Dr. Haroldson only paused for a fraction of a second before he understood. “Nice to meet you Edwige, I am Dr. Haroldson. I can see you have chills; let me get you a blanket.”

The doctor retrieved a blanket from the top shelf of the cabinet, and Edwige noted with a shake of her head that there is no way she could have reached it.

“Thank you doctor, it is a lot colder here than what I am used to.”

The doctor nodded his head. “I can imagine. I have finished reviewing the scans, and I believe there is a good chance that I can help you. It was discovered, accidently, about a century ago that electric stimulation could give patients some voluntary movement. Through this discovery the Shillcox treatment was developed. First we will surgically implant two small devices near the area where you spinal cord is damaged.”

Dr. Haroldson pulled a tablet from his pocket and showed Edwige a photo. “This device will use electricity to reawaken your legs. We will place several sensors on your legs, and when you begin to move them, the computers will transmit that information to the second device here; it will help reestablish and even build connections between your brain and legs.”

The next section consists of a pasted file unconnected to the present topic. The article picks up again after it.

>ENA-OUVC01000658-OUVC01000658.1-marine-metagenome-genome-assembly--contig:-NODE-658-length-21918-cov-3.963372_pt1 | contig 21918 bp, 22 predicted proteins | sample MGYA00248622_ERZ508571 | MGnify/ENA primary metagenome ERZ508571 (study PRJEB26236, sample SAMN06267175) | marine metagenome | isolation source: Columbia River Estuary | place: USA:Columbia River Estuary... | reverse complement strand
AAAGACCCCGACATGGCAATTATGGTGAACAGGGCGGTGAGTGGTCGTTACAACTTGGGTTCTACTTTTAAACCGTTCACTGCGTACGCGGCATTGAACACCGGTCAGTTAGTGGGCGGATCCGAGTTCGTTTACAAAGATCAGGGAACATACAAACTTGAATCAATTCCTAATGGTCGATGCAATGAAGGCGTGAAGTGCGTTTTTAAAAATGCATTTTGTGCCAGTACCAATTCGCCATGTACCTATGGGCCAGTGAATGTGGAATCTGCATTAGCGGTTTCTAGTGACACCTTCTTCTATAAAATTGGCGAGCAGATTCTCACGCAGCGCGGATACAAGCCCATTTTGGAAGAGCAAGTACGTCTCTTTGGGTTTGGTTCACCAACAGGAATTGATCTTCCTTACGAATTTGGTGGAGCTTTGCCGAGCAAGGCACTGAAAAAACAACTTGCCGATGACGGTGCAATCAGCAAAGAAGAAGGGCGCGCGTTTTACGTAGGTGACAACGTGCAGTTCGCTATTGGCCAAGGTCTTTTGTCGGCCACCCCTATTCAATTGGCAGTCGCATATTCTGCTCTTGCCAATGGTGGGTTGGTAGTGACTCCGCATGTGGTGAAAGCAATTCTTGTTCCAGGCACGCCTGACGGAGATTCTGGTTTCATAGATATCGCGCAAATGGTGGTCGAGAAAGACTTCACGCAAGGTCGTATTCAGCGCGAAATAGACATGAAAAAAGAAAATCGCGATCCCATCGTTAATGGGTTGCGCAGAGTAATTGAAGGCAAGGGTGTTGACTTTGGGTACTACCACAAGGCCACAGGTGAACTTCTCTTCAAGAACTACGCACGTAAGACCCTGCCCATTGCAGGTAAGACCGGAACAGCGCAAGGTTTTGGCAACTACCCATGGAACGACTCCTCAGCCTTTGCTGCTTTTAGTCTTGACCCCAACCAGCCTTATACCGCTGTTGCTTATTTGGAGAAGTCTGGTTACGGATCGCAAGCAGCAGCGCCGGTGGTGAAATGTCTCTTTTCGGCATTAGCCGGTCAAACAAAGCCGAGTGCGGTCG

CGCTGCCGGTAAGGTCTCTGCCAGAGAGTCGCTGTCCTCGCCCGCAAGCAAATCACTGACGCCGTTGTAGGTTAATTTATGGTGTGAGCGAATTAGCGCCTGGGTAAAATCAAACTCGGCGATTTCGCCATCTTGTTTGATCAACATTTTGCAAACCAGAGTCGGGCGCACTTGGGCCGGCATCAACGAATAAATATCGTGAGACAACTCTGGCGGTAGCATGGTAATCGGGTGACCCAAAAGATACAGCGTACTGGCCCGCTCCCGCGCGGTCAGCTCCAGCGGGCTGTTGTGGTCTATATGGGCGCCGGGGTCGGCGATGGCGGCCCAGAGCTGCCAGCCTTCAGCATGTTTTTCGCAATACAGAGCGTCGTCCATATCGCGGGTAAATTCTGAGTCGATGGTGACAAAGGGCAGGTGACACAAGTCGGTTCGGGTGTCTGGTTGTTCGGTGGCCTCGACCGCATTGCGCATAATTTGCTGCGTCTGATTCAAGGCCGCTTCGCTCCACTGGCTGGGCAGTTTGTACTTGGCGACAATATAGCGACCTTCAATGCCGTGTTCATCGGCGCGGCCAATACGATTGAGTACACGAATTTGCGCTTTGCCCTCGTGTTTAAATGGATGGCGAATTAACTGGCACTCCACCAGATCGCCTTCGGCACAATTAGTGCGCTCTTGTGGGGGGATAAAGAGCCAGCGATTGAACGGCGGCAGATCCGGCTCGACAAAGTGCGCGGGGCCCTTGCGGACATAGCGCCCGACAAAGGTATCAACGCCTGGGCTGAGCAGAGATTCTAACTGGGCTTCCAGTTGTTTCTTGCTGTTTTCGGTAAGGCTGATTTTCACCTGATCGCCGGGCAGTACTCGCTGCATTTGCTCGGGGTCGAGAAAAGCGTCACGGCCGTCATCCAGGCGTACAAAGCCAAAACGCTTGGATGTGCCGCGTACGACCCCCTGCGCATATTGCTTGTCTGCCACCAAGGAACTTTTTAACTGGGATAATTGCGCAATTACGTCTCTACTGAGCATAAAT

Edwige pushed down her excitement and wondered if she had misheard the doctor. Her eyebrows drew closer together, and she asked slowly, “Are you telling me that I will walk again?”

The doctor smiled and held his head higher. “My dear, there is a ninety-two percent chance that by the end of the month you will be jogging, just because you can, and the odds jump to ninety-eight percent within six weeks. The muscles are atrophied, but otherwise they are undamaged. We just have to get them reconnected and rebuild their strength.”